A retrospective of work by one of the most compelling photographers of architecture, Hélène Binet, has opened at the Royal Academy of Arts in London. The show contains images of 32 different projects by 12 different architects; from her early definitive photos of the Fire Station at the Vitra Campus in Switzerland by her late friend Zaha Hadid to her recent pictures of the astonishing Ponte sul Basento built in Potenza, Italy in 1976 by the relatively unheralded engineer Sergio Musmeci. However, the structures are only nominally the subject of Binet’s pictures; instead, the 96 images on display across the three rooms at the London museum demonstrate how she searches for and captures the intentions behind architecture – both in an artistic and a wider social sense.
Hélène Binet, Le Corbusier, Canons de Lumière, Couvent Sainte-Marie de la Tourette, Eveux, France, 2007. Digital C-type print, 102 x 80 cm. Courtesy ammann // projects. © Hélène Binet
“Is this an architecture show or a photography show?” asks Vicky Richardson, Head of Architecture at the Royal Academy and curator of the exhibition. “Hélène is not a conventional architectural photographer,” she notes, “so we have presented her work as her interpretation of architecture rather than images of buildings.” For example, Binet’s description of her photograph of the roof of the Riverside Museum of Transport in Glasgow by Zaha Hadid taken in 2010: “I wanted to shoot something no one would see and I thought (the image) would capture something significant about (the architect’s) energy. Zaha always wanted to fight against forces of nature and gravity,” she told RECORD. The picture, in the way it captures a moment of energy in the building rather than its overall form, is also emblematic of the London-based photographer's singular approach to taking pictures of architecture.
Binet studied photography at the Istituto Europeo di Design in Rome but began to specialize in architectural subjects when she met Libeskind and others through her partner Raoul Bunschoten who was teaching at the Architectural Association in London. Her sympathy for the work of deconstructivism–with its latent dynamism–led to a series of assignments for Hadid and Libeskind in particular in the 1990s and 2000s. (A nine-panel exploration of the Jewish Museum in Berlin is one of the highlights of this show). “Helene only limits herself to black and white to limit herself to the essence of an idea,” says Richardson. “She works with traditional film and hand prints her work for this reason. It’s about the simplification of the process and the image.”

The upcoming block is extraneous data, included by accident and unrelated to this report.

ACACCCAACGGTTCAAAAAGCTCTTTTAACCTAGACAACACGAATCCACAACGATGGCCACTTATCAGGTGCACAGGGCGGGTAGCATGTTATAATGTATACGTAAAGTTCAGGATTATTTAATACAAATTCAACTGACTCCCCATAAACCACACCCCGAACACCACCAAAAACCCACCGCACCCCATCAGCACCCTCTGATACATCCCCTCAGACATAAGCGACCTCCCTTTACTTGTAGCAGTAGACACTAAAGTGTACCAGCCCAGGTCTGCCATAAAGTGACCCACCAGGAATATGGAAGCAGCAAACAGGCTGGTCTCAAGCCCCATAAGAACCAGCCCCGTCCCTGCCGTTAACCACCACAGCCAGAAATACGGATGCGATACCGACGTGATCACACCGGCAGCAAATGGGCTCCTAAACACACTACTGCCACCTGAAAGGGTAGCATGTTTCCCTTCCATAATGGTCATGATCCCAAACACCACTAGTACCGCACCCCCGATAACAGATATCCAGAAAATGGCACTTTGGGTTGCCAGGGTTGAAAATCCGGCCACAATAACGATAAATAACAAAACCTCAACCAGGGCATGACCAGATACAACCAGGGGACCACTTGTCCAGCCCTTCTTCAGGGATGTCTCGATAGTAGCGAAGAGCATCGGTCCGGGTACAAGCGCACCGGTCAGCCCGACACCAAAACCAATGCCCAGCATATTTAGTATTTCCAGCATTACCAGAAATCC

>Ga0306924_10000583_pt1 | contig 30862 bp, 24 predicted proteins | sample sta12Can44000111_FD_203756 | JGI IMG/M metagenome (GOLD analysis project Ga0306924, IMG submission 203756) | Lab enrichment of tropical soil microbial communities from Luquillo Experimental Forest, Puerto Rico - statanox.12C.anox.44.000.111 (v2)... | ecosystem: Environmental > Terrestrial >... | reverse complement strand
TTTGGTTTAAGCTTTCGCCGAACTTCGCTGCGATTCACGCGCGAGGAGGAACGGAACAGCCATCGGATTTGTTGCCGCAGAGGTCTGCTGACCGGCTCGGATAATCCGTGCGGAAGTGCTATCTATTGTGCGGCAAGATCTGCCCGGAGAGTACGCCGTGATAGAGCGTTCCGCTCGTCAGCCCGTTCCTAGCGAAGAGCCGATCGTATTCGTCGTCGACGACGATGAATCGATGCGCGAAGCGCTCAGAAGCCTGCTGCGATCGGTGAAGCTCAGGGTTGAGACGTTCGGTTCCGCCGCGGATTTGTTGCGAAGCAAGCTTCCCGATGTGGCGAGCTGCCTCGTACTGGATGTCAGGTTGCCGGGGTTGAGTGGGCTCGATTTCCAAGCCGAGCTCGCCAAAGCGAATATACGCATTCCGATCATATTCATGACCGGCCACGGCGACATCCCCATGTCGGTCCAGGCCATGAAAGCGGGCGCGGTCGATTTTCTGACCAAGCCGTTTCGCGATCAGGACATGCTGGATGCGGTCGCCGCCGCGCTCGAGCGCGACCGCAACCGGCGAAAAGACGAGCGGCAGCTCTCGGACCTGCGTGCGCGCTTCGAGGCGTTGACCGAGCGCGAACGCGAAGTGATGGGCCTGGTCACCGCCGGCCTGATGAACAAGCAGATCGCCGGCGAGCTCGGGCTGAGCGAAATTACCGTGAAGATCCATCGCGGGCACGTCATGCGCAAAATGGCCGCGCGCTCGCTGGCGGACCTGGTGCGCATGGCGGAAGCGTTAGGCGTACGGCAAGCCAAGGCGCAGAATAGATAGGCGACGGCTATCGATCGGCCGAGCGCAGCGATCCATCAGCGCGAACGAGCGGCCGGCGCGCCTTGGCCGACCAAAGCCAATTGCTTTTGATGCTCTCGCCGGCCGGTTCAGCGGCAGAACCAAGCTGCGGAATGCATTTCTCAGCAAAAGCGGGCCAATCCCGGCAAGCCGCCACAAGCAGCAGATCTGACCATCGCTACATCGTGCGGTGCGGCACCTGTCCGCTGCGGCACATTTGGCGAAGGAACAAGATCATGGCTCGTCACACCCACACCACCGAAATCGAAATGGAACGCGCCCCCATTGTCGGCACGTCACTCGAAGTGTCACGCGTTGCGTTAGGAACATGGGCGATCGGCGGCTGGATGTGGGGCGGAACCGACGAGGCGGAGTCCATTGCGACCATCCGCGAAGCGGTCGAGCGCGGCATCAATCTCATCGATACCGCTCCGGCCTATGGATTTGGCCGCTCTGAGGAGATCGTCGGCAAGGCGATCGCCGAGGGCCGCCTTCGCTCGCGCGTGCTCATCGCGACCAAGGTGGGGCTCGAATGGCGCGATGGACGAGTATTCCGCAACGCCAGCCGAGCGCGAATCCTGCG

Hélène Binet, Zaha Hadid Architects, Vitra Firestation, Weil am Rhein, Germany, 1993. Digital black-and-white silver-gelatin print, 80 x 80 cm. Courtesy ammann // projects. © Hélène Binet
The exhibition explores this unheralded aspect of Binet’s work. “Every room has color. I’m not doing obscure work. I'm trying to bring you the atmosphere of a place, and color is just one aspect,” Binet told RECORD. Her pictures from inside Le Corbusier’s Convent of La Tourette reveal “how color can calibrate light,” she says. One picture of the canons de lumiere inside the Dominican Order convent near Lyon, France, is a revelation. Binet’s photograph captures natural light falling into the interior, changing quality as it passes through different fields of color.
Although the exhibition, which Binet helped curate, includes no work specially commissioned by architects, it does feature recent commissions from cultural institutions. For a monograph show at The Power Station of Art in Shanghai in 2018, she was given free rein to choose a Chinese subject and instead of a new construction, opted to explore the walled gardens of Suzhou. Her work explores how humans build in relation to the natural world as a way of understanding it. She was also commissioned by the Museum of Applied Art in Cologne to capture Gottfried Böhm’s churches on his 100th birthday. Pictures from these commissions show Binet exploring a more painterly, more philosophical approach to photography.
The exhibition “Light Lines: The Architectural Photographs of Hélène Binet” continues until 23 January 2022.
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